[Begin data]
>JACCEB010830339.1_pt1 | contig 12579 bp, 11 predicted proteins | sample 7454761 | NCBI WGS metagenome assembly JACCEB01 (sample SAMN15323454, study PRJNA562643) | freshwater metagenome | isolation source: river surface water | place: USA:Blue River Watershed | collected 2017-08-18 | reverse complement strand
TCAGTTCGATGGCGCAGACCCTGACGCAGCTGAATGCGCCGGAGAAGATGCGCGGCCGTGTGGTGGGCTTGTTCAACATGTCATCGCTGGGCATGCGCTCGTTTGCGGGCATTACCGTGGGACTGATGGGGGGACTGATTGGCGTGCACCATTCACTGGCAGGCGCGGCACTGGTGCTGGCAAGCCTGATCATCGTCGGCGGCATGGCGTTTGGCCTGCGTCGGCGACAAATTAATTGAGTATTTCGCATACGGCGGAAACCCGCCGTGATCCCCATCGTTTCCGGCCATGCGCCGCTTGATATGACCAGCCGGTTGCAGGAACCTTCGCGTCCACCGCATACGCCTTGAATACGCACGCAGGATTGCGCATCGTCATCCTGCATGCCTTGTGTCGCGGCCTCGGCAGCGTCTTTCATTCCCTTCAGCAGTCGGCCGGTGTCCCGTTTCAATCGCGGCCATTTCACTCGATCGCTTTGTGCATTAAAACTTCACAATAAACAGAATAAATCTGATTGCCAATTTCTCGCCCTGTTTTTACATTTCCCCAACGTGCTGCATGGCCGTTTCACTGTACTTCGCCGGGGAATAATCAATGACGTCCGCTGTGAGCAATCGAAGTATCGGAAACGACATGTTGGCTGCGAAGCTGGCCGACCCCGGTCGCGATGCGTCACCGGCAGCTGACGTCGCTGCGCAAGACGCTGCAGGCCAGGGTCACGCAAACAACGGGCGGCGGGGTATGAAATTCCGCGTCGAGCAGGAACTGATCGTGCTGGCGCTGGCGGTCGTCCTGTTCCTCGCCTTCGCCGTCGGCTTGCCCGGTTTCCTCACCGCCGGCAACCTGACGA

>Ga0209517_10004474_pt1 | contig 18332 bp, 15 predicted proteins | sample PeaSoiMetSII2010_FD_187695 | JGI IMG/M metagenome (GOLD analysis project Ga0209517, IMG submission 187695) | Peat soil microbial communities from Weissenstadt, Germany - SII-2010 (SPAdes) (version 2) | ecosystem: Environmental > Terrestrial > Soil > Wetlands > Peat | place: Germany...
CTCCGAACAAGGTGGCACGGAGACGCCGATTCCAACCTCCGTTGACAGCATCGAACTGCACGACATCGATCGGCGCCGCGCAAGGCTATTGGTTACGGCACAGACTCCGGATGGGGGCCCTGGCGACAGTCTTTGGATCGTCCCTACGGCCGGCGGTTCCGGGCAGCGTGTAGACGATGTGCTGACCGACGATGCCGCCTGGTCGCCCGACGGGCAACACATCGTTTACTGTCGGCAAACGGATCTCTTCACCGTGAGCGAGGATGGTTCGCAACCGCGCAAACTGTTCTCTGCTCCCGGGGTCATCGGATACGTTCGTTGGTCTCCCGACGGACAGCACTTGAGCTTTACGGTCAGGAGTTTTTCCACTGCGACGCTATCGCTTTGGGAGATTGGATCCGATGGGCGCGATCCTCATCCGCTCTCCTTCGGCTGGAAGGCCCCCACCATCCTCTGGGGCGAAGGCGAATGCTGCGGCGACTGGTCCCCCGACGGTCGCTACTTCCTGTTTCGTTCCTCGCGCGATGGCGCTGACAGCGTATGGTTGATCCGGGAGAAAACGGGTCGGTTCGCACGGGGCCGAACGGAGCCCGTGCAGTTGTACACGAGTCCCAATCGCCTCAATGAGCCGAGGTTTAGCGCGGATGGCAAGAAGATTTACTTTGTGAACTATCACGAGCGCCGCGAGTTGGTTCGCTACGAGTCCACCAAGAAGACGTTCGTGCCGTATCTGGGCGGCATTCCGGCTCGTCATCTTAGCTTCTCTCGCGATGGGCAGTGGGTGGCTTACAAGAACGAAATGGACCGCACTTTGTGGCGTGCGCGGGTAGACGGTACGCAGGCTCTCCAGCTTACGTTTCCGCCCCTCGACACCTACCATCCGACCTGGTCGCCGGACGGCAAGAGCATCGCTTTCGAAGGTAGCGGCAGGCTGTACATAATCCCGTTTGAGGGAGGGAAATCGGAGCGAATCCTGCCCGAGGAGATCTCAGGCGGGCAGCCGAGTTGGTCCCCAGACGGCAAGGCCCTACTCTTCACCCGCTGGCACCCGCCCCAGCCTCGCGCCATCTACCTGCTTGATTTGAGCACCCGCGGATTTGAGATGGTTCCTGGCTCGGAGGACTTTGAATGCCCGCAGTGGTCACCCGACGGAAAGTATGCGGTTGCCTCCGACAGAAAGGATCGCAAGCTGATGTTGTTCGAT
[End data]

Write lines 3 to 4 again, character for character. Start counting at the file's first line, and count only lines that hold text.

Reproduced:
>Ga0209517_10004474_pt1 | contig 18332 bp, 15 predicted proteins | sample PeaSoiMetSII2010_FD_187695 | JGI IMG/M metagenome (GOLD analysis project Ga0209517, IMG submission 187695) | Peat soil microbial communities from Weissenstadt, Germany - SII-2010 (SPAdes) (version 2) | ecosystem: Environmental > Terrestrial > Soil > Wetlands > Peat | place: Germany...
CTCCGAACAAGGTGGCACGGAGACGCCGATTCCAACCTCCGTTGACAGCATCGAACTGCACGACATCGATCGGCGCCGCGCAAGGCTATTGGTTACGGCACAGACTCCGGATGGGGGCCCTGGCGACAGTCTTTGGATCGTCCCTACGGCCGGCGGTTCCGGGCAGCGTGTAGACGATGTGCTGACCGACGATGCCGCCTGGTCGCCCGACGGGCAACACATCGTTTACTGTCGGCAAACGGATCTCTTCACCGTGAGCGAGGATGGTTCGCAACCGCGCAAACTGTTCTCTGCTCCCGGGGTCATCGGATACGTTCGTTGGTCTCCCGACGGACAGCACTTGAGCTTTACGGTCAGGAGTTTTTCCACTGCGACGCTATCGCTTTGGGAGATTGGATCCGATGGGCGCGATCCTCATCCGCTCTCCTTCGGCTGGAAGGCCCCCACCATCCTCTGGGGCGAAGGCGAATGCTGCGGCGACTGGTCCCCCGACGGTCGCTACTTCCTGTTTCGTTCCTCGCGCGATGGCGCTGACAGCGTATGGTTGATCCGGGAGAAAACGGGTCGGTTCGCACGGGGCCGAACGGAGCCCGTGCAGTTGTACACGAGTCCCAATCGCCTCAATGAGCCGAGGTTTAGCGCGGATGGCAAGAAGATTTACTTTGTGAACTATCACGAGCGCCGCGAGTTGGTTCGCTACGAGTCCACCAAGAAGACGTTCGTGCCGTATCTGGGCGGCATTCCGGCTCGTCATCTTAGCTTCTCTCGCGATGGGCAGTGGGTGGCTTACAAGAACGAAATGGACCGCACTTTGTGGCGTGCGCGGGTAGACGGTACGCAGGCTCTCCAGCTTACGTTTCCGCCCCTCGACACCTACCATCCGACCTGGTCGCCGGACGGCAAGAGCATCGCTTTCGAAGGTAGCGGCAGGCTGTACATAATCCCGTTTGAGGGAGGGAAATCGGAGCGAATCCTGCCCGAGGAGATCTCAGGCGGGCAGCCGAGTTGGTCCCCAGACGGCAAGGCCCTACTCTTCACCCGCTGGCACCCGCCCCAGCCTCGCGCCATCTACCTGCTTGATTTGAGCACCCGCGGATTTGAGATGGTTCCTGGCTCGGAGGACTTTGAATGCCCGCAGTGGTCACCCGACGGAAAGTATGCGGTTGCCTCCGACAGAAAGGATCGCAAGCTGATGTTGTTCGAT